Sabine Hake, Department of Germanic Studies, University of Texas at Austin
The Struggle for the Streets of Berlin contributes to the vast body of work that uses the German capital to map the socio-spatial manifestations of mass culture and modernity. With its main focus on Weimar Berlin, this book is part of the ongoing reconceptualization of Weimar culture as crisis discourse and, more specifically, the perception, representation, and interpretation of crisis. Loberg starts from the proposition “that struggles over urban space shaped, linked, and magnified perceptions of crisis” (p. 2) and introduces typical urban types and situations to measure its effects at the intersection of mass consumption and mass politics. Writing as a social historian, she reconstructs the specific connection between the economic and the political through the lens of everyday life in the modern metropolis – its dangers, struggles, conflicts and, more generally, its contingencies, incommensurabilities, and particularities. In ways that are both fascinating and at times frustrating, this means an exclusive focus on individual social types and situations rather than on classed and gendered subjects or distinct urban structures and institutions; it also means treating the city street as vaguely synonymous with public life – but without any of the theoretical implications that have made the city street the privileged scene of urban modernity in cultural and urban theory.
The book begins with the profound changes in urban advertising symbolized by the advertising column and traceable in the proliferation of posters, flyers, and illuminated advertisements that made the city street a battleground for various groups fighting over ownership of, and access to, urban space – from rogue pasters to municipal agencies trying to profit from what Loberg calls a veritable paper revolution. The second chapter presents marginal but ubiquitous figures such as street hawkers whose fights with shop owners draw attention to the precarious boundary between free market and black market. The third chapter connects discussions about traffic congestion and the dangers of city traffic to the management of other kinds of disruptions, namely political demonstrations. In the fourth chapter, Loberg uses repeated attacks on shop windows as a symbol of modern consumerism to connect growing economic precarity with growing political violence. The last chapters trace these developments into the “Third Reich”: with Chapter 5 documenting the forced coordination of the city street, including the “Germanization” of commerce and advertising, that started with the first antisemitic boycotts in spring 1933 and with Chapter 6 mapping the profound impact on urban life, from the Winter Relief in 1934 to the Olympic Games in 1936 to “Kristallnacht” in 1938. The epilogue uses Speer’s grandiose plans for Germania and the destruction the German capital during World War II to highlight the forces of instability and destruction that represent an integral part of the history of Berlin and, perhaps, urban history in general.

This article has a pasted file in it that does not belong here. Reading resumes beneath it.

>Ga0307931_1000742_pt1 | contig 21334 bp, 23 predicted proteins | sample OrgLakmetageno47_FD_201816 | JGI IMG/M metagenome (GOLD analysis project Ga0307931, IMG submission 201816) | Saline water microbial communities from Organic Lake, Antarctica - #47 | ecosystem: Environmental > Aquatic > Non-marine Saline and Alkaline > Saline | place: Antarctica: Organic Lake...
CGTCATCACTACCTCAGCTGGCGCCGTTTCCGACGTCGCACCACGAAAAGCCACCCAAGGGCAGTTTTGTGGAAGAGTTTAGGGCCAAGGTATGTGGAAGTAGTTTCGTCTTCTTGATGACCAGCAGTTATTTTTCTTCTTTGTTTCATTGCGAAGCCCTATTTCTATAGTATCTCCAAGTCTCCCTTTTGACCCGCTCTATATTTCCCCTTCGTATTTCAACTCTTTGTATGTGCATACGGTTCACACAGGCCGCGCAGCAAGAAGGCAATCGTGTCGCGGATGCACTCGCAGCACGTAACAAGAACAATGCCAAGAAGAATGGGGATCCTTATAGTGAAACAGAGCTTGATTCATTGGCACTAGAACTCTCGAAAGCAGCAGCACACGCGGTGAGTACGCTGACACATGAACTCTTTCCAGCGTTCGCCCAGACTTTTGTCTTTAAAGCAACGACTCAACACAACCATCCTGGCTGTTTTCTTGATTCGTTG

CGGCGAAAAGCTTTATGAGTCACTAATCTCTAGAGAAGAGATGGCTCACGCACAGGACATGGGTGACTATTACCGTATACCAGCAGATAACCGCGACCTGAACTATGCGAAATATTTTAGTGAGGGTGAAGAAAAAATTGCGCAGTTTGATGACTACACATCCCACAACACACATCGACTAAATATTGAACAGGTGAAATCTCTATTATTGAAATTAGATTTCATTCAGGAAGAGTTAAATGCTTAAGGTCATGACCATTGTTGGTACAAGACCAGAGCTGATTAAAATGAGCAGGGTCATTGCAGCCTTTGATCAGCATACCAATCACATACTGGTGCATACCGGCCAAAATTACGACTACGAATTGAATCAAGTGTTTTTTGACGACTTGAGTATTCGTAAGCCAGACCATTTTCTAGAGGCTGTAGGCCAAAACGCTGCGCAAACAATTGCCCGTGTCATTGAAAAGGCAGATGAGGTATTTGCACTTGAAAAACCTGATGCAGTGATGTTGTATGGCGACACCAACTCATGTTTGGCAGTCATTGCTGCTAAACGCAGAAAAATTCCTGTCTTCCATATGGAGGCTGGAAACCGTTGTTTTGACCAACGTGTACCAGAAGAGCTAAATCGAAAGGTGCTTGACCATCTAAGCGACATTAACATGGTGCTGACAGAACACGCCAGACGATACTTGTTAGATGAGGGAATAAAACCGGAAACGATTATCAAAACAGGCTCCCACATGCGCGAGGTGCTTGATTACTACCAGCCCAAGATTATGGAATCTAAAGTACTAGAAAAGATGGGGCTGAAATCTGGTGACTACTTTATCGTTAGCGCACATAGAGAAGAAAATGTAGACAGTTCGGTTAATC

Loberg’s book contributes to the search for alternative models of capitalist modernity by identifying its traces in everyday life, by privileging the quotidian and contingent, and by validating the particular and specific. The material riches found in the archives (Bundesarchiv, Landesarchiv), which include local newspapers, city ordinances, political pamphlets, and trade journals, are presented in well-conceived chapters and in a highly readable prose. Social historians and urban historians will appreciate the close attention to the materiality of the past; cultural studies scholars will miss the kind of critical reflection that would have made the focus on everyday life also a contribution to theories of the modern metropolis.
In Loberg’s presentation of the material, the topography of the city street is limited to the historical center (Scheunenviertel, Potsdamer Platz, Lustgarten). The typology of city dwellers is almost exclusively male, with a preference for marginal figures; and the presentation of clashes and incidents is largely disconnected from the structural transformations brought about by urban planning, public housing, and technological innovation. The author references most of the existing scholarship in the footnotes but does not take advantage of the productive differences among architectural, social, and literary readings of the city street. Engaging with the topic of modern advertising and shop-window design or with the localized nature of political violence would have allowed Loberg to clarify her critical intervention.
Her discussion of the struggles over the city street would also have benefited from some acknowledgement of the importance of flanerie, or walking, as an important model of modern subjectivity and urban perception in Benjamin, Kracauer, Hessel, and others. In a study so invested in the everyday, the absence of any explicit references to its rich conceptualization, whether in the form of Alltagsgeschichte or through the writings of de Certeau and others, is puzzling.
In letting the sources speak for themselves, the author chooses not to engage with the theoretical and methodological possibilities of interdisciplinary research and instead demonstrates the importance of paying close attention to the big impact of small things. In doing so, she also reminds anyone interested in the culture and politics of the modern metropolis of the limits of broad theorizing in making sense of the instability, fluidity, and general messiness of urban life then and now. And this is undoubtedly an important point to make.
 Janet Ward, Weimar Surfaces. Urban Visual Culture in 1920s Germany, Berkeley 2001; Pamela Sweet, Neighbors and Enemies. The Culture of Radicalism in Berlin, 1929–1933, Cambridge 2004.